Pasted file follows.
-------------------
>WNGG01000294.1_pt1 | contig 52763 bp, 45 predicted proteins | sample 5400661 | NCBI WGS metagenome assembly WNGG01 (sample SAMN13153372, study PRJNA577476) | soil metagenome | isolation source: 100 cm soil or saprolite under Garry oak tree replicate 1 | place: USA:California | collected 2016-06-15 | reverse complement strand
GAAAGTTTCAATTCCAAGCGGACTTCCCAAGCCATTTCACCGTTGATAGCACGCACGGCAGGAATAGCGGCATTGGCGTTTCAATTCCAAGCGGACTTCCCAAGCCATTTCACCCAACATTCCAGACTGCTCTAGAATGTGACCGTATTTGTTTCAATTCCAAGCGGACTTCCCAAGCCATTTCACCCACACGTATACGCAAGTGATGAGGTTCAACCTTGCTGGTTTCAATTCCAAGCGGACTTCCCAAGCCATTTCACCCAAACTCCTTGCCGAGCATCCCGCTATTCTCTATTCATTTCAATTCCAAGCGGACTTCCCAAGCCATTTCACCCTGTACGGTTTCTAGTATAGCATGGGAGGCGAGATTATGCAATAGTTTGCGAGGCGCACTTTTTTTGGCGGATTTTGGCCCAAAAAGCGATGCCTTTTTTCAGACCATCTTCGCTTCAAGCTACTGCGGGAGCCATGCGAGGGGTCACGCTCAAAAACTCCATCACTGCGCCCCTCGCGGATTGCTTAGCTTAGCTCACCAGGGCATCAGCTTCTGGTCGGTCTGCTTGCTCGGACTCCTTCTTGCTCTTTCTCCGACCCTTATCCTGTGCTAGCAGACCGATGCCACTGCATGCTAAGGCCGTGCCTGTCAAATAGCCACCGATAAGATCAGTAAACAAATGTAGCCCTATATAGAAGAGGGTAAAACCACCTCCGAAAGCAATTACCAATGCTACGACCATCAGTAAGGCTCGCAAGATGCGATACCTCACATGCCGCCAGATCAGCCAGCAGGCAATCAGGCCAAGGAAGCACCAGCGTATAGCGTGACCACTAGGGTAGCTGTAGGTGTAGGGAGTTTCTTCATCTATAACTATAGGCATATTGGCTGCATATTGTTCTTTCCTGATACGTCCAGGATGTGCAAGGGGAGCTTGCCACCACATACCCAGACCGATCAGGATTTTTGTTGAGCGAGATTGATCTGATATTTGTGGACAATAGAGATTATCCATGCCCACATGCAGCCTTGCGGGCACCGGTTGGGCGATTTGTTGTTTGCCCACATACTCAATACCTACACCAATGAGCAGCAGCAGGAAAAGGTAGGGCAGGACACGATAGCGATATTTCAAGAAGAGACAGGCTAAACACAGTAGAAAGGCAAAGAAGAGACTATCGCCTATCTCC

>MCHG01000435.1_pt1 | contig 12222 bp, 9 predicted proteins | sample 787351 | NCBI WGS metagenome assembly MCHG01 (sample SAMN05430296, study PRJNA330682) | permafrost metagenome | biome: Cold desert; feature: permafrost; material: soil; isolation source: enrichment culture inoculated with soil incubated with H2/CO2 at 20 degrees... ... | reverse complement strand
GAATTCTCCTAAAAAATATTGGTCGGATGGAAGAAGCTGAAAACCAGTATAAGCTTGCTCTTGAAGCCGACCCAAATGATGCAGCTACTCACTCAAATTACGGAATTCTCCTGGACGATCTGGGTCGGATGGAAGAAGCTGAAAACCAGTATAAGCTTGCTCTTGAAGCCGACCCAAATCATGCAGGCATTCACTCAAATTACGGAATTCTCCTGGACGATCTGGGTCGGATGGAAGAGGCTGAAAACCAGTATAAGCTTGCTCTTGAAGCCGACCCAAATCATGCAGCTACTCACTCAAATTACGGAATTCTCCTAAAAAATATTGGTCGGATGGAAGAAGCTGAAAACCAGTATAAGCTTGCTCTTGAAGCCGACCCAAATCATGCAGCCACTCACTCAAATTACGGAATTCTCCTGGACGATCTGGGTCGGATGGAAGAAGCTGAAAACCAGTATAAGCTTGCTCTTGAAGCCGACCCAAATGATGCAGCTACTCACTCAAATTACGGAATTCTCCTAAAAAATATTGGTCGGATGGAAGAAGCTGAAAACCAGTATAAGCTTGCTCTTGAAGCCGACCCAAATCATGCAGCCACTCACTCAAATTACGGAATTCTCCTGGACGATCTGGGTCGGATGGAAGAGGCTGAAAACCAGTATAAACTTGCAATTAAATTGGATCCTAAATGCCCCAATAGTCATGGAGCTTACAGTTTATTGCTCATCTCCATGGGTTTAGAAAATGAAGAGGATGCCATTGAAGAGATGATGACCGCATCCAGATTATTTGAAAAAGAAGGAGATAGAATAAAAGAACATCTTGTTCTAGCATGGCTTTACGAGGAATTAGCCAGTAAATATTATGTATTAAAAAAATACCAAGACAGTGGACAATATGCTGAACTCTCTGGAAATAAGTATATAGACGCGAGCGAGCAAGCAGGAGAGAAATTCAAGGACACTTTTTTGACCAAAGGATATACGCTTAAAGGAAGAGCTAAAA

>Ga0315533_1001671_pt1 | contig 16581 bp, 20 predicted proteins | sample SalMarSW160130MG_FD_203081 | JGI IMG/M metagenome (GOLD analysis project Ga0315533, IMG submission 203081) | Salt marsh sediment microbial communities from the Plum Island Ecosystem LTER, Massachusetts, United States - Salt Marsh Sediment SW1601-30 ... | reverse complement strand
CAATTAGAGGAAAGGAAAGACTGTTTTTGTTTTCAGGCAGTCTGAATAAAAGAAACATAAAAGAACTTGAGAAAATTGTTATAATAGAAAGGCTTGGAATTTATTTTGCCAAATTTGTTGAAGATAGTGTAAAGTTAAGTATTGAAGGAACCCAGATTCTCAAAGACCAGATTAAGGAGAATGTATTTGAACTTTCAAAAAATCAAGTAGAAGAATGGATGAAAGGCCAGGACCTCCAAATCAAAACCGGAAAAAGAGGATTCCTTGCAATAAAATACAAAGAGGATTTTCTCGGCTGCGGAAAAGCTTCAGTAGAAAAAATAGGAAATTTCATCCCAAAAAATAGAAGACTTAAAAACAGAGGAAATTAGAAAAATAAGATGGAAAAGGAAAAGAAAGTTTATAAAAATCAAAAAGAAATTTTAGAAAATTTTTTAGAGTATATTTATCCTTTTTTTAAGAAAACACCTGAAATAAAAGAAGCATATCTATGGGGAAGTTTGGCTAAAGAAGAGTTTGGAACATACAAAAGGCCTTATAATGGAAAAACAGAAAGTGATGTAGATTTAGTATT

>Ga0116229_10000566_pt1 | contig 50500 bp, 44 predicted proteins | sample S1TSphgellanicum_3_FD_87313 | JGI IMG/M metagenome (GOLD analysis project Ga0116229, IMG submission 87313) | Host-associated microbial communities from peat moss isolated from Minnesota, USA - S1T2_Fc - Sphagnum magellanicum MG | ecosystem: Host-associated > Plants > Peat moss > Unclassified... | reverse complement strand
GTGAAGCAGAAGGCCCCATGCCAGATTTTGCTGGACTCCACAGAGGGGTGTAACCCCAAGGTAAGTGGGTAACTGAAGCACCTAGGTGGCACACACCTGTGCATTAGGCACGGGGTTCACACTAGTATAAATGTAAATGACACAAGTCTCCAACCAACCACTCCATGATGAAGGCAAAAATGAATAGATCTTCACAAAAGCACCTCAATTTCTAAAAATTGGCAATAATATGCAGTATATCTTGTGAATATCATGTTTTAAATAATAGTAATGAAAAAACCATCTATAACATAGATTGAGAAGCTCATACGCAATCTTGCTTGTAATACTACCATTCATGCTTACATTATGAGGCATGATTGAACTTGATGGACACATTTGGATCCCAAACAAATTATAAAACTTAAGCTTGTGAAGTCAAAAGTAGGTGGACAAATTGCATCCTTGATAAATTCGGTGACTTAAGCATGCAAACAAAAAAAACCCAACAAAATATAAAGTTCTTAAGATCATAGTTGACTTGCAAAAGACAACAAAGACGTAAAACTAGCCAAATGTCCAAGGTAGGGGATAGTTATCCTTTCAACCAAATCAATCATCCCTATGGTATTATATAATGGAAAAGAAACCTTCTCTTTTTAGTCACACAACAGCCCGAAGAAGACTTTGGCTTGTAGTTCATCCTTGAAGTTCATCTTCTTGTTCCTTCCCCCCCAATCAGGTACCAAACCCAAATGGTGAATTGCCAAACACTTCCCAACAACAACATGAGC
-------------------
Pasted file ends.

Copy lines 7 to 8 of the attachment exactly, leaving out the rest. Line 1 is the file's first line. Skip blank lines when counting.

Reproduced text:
>Ga0116229_10000566_pt1 | contig 50500 bp, 44 predicted proteins | sample S1TSphgellanicum_3_FD_87313 | JGI IMG/M metagenome (GOLD analysis project Ga0116229, IMG submission 87313) | Host-associated microbial communities from peat moss isolated from Minnesota, USA - S1T2_Fc - Sphagnum magellanicum MG | ecosystem: Host-associated > Plants > Peat moss > Unclassified... | reverse complement strand
GTGAAGCAGAAGGCCCCATGCCAGATTTTGCTGGACTCCACAGAGGGGTGTAACCCCAAGGTAAGTGGGTAACTGAAGCACCTAGGTGGCACACACCTGTGCATTAGGCACGGGGTTCACACTAGTATAAATGTAAATGACACAAGTCTCCAACCAACCACTCCATGATGAAGGCAAAAATGAATAGATCTTCACAAAAGCACCTCAATTTCTAAAAATTGGCAATAATATGCAGTATATCTTGTGAATATCATGTTTTAAATAATAGTAATGAAAAAACCATCTATAACATAGATTGAGAAGCTCATACGCAATCTTGCTTGTAATACTACCATTCATGCTTACATTATGAGGCATGATTGAACTTGATGGACACATTTGGATCCCAAACAAATTATAAAACTTAAGCTTGTGAAGTCAAAAGTAGGTGGACAAATTGCATCCTTGATAAATTCGGTGACTTAAGCATGCAAACAAAAAAAACCCAACAAAATATAAAGTTCTTAAGATCATAGTTGACTTGCAAAAGACAACAAAGACGTAAAACTAGCCAAATGTCCAAGGTAGGGGATAGTTATCCTTTCAACCAAATCAATCATCCCTATGGTATTATATAATGGAAAAGAAACCTTCTCTTTTTAGTCACACAACAGCCCGAAGAAGACTTTGGCTTGTAGTTCATCCTTGAAGTTCATCTTCTTGTTCCTTCCCCCCCAATCAGGTACCAAACCCAAATGGTGAATTGCCAAACACTTCCCAACAACAACATGAGC